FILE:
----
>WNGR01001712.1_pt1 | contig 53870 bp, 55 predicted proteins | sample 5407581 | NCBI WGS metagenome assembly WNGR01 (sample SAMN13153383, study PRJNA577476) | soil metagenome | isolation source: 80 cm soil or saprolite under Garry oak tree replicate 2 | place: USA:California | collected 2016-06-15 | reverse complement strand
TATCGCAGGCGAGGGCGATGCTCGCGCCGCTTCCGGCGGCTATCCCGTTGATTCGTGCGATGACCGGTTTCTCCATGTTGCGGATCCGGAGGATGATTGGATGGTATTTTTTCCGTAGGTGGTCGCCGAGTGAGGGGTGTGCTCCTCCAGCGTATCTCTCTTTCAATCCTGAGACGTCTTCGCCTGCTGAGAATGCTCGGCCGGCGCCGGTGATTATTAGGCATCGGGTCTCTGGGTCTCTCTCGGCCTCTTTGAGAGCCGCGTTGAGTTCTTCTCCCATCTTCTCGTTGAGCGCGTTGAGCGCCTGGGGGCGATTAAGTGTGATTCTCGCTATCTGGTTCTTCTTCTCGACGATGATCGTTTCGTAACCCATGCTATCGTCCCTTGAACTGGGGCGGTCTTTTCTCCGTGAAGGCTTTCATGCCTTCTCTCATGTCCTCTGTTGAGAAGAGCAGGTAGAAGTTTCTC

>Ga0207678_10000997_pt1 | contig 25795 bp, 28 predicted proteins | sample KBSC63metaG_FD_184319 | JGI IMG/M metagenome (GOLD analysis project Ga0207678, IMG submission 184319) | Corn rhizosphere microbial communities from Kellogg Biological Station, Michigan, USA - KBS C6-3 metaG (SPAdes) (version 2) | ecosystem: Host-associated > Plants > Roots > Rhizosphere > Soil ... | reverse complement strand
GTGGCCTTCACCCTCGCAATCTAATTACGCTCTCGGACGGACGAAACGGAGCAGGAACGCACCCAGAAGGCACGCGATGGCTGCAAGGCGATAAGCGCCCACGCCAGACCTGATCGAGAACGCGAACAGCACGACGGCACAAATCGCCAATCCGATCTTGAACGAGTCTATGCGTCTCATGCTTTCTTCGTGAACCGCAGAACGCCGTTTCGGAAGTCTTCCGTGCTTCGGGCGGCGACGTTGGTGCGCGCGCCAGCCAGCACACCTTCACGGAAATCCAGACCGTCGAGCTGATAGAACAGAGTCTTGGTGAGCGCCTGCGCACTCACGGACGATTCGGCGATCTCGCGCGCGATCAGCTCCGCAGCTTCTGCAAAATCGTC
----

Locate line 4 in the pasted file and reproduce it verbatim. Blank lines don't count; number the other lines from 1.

GTGGCCTTCACCCTCGCAATCTAATTACGCTCTCGGACGGACGAAACGGAGCAGGAACGCACCCAGAAGGCACGCGATGGCTGCAAGGCGATAAGCGCCCACGCCAGACCTGATCGAGAACGCGAACAGCACGACGGCACAAATCGCCAATCCGATCTTGAACGAGTCTATGCGTCTCATGCTTTCTTCGTGAACCGCAGAACGCCGTTTCGGAAGTCTTCCGTGCTTCGGGCGGCGACGTTGGTGCGCGCGCCAGCCAGCACACCTTCACGGAAATCCAGACCGTCGAGCTGATAGAACAGAGTCTTGGTGAGCGCCTGCGCACTCACGGACGATTCGGCGATCTCGCGCGCGATCAGCTCCGCAGCTTCTGCAAAATCGTC